This year's festival will feature 120 films from 30 countries. The President and Founder of the MIBFF, Fabienne Colas, says "This historic 2020 Online edition highlights the tales and events that have challenged conventions, left a distinctive mark on our times, and changed how we see the world."
This year's selections focus on topics, like LGBTQ+, climate change and the Black Lives Matter movement, among many others.
The all-access pass is available for $49, which grants access to all films and events, with some exceptions.
All of the films will be available on the streaming platform, CineSound, until October 4 at 11:59 p.m.
According to the release, "Some of this year’s must-see films are: Back of the Moon, Binti, Lusala, The Cuban, The Last Tree, We are the Heat, Black Boys, Kenbe Fem, Mrs. F, T Gros, Land of Dry Bones & more!"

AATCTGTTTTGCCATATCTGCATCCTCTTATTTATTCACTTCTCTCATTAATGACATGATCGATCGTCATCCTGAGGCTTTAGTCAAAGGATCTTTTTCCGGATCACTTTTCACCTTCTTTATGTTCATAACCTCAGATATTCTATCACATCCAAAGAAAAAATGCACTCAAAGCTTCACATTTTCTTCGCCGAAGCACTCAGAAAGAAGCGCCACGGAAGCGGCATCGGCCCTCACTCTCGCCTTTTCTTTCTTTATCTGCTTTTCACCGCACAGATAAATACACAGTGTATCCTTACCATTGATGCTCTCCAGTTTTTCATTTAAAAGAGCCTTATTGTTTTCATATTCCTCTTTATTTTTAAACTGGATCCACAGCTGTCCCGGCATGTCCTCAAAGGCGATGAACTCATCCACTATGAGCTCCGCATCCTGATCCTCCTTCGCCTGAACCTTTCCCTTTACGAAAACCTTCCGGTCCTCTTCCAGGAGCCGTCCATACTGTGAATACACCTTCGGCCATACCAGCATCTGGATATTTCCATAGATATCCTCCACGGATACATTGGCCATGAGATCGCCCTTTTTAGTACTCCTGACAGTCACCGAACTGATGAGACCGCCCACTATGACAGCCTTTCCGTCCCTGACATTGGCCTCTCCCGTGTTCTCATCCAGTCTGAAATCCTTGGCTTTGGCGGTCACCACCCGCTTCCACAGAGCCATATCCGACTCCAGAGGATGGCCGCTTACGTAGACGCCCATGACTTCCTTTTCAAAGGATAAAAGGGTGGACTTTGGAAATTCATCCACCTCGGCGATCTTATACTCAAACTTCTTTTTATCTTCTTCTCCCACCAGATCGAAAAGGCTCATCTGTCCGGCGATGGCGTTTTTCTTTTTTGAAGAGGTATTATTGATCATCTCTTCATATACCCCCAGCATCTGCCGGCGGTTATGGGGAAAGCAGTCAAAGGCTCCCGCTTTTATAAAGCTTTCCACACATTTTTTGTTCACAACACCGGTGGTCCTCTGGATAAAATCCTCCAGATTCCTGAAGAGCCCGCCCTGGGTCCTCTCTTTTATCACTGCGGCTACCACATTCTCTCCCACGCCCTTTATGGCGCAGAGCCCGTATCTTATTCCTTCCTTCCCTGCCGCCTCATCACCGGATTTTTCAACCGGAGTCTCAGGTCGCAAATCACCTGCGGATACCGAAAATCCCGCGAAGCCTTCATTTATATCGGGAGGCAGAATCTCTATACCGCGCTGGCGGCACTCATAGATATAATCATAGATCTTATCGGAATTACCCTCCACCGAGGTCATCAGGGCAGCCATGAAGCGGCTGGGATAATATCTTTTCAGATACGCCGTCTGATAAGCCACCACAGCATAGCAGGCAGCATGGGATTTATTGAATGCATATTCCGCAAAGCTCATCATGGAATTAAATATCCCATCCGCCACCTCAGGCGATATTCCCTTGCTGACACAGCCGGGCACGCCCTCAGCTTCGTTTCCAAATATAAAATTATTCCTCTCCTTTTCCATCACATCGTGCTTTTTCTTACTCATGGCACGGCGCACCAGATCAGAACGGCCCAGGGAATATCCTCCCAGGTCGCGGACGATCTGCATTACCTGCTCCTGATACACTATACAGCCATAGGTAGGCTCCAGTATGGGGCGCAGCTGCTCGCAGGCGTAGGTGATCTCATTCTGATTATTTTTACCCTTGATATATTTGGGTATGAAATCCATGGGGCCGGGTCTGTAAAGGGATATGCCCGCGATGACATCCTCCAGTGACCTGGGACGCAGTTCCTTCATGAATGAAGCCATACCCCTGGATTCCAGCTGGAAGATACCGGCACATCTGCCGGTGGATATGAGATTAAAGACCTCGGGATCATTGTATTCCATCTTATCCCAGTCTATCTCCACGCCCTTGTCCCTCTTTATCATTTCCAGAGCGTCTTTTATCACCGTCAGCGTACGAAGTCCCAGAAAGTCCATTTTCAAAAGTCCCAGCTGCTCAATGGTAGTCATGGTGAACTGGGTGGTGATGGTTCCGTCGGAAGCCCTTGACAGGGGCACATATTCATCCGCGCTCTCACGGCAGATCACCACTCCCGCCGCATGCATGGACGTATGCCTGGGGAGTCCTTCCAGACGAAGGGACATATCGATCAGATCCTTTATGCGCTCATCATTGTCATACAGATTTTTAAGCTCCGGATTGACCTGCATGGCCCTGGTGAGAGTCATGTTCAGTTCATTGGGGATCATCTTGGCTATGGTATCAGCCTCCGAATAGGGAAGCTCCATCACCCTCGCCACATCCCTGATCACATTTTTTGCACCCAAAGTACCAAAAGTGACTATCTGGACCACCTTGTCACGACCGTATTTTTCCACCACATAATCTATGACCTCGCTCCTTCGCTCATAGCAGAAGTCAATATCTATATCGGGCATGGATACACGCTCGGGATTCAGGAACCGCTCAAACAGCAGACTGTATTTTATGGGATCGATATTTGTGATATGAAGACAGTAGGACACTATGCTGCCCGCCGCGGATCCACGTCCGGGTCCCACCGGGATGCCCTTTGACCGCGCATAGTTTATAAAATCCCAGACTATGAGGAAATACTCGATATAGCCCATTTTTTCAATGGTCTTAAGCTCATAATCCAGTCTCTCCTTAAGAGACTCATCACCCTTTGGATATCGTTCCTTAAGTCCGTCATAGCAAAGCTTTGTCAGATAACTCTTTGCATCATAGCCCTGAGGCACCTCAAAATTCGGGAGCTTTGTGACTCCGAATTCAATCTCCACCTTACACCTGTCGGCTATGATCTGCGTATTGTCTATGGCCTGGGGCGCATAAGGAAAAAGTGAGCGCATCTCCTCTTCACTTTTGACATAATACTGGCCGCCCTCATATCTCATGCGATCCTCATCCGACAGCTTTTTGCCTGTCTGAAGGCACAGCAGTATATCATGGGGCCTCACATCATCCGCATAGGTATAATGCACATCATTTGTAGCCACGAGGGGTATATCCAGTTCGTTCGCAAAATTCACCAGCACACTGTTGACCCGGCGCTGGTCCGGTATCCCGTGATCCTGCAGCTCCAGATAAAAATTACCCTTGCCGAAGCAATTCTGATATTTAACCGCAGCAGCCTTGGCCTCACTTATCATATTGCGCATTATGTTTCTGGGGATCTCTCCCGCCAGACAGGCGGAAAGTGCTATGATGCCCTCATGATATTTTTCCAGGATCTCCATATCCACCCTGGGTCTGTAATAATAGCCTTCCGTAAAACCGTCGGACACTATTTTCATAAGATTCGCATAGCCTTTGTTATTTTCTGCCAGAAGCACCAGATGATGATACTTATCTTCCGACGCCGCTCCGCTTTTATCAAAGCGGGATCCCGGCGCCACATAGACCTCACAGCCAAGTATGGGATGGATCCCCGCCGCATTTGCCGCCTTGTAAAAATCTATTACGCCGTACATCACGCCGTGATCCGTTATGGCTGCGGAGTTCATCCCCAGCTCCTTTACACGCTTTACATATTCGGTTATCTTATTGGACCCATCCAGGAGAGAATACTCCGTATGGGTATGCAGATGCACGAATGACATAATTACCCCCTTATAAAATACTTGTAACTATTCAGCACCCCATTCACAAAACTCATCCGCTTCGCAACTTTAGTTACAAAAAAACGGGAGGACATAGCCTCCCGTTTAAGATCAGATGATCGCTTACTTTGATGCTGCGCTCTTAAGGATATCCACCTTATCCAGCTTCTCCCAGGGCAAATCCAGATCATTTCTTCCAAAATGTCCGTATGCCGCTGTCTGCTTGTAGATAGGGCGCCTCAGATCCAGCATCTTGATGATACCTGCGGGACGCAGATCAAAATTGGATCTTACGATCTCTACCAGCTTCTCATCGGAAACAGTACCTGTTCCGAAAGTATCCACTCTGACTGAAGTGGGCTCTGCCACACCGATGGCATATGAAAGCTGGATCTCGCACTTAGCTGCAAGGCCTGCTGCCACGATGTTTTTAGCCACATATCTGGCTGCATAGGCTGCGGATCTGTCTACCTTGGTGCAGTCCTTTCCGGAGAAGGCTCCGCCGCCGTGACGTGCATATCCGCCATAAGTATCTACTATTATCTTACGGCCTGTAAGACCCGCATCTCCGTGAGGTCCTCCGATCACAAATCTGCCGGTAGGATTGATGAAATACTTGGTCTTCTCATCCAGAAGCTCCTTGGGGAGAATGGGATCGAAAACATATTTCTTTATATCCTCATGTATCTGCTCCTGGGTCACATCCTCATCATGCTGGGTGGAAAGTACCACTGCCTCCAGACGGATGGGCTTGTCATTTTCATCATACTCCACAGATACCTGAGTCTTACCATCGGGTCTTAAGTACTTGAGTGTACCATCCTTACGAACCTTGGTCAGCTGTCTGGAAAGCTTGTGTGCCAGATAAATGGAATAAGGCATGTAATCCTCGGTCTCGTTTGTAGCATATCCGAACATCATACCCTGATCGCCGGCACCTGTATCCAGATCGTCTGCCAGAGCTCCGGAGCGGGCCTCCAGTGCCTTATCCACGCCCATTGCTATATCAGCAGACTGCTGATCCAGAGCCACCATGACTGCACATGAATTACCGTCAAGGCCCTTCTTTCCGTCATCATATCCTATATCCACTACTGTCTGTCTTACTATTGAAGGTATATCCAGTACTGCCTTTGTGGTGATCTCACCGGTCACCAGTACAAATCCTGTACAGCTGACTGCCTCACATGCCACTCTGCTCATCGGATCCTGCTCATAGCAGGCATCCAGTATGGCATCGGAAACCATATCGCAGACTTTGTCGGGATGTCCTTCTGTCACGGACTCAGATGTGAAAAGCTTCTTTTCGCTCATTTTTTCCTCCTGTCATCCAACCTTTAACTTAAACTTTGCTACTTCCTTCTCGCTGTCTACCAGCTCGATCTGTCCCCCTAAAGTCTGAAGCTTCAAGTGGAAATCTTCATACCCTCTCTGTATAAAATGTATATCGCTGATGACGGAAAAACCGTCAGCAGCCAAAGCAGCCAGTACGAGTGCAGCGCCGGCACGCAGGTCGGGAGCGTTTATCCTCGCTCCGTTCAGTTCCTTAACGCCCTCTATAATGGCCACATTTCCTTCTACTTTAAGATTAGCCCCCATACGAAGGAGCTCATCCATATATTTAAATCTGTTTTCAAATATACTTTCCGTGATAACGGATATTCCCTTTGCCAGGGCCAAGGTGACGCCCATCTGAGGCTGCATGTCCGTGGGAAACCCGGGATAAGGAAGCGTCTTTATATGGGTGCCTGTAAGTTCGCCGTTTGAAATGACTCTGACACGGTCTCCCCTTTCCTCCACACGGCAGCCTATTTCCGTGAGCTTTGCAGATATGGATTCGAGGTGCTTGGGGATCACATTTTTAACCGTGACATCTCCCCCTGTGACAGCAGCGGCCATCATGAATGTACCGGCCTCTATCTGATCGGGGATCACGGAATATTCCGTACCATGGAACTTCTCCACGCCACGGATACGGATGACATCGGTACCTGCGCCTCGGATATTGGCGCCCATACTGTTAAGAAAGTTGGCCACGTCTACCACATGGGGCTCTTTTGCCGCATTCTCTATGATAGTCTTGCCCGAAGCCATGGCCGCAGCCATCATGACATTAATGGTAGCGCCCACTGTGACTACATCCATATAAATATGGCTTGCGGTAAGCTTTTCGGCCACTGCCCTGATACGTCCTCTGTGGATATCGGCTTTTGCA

But don't expect a typical Montreal Pride Parade complete with vehicles, floats, dancers, and all the usual festivities. According to a press release, the current health context does not allow for a traditional parade.
However, Montréal Pride says holding a march "returns to the roots of the Pride movement by handing back the public space to participating communities," specifically focusing on amplifying the voices of diverse sexual and gender communities that were "made close to invisible" during the pandemic.
"The first demonstration in favor of the Montréal 2SLGBTQI+ communities’ rights was held in 1979, organised by the Pink Brigade [...] with 52 marchers participating," said Jean-François Perrier, interim director of the Montréal Pride Festival, in a statement.
"It is therefore with great pride that we confirm [...] a unifying activity open to all that will allow the advocacy and community aspects of the festival to shine."
The Pride March will take place on August 15 and will depart from Jeanne-Mance Park at 1 p.m.
tefficient noted that most mobile service providers are no longer trying to make money from SMS usage or voice talk minutes, but are now making revenue by offering data and plan allowances for a flat fee.
In Canada, in 2019, mobile services made over 13€ (roughly CAD$19) per gigabyte of data.
India, China, Finland and Poland were among the world's countries with the lowest revenue per gigabyte of mobile user data consumed, the report stated.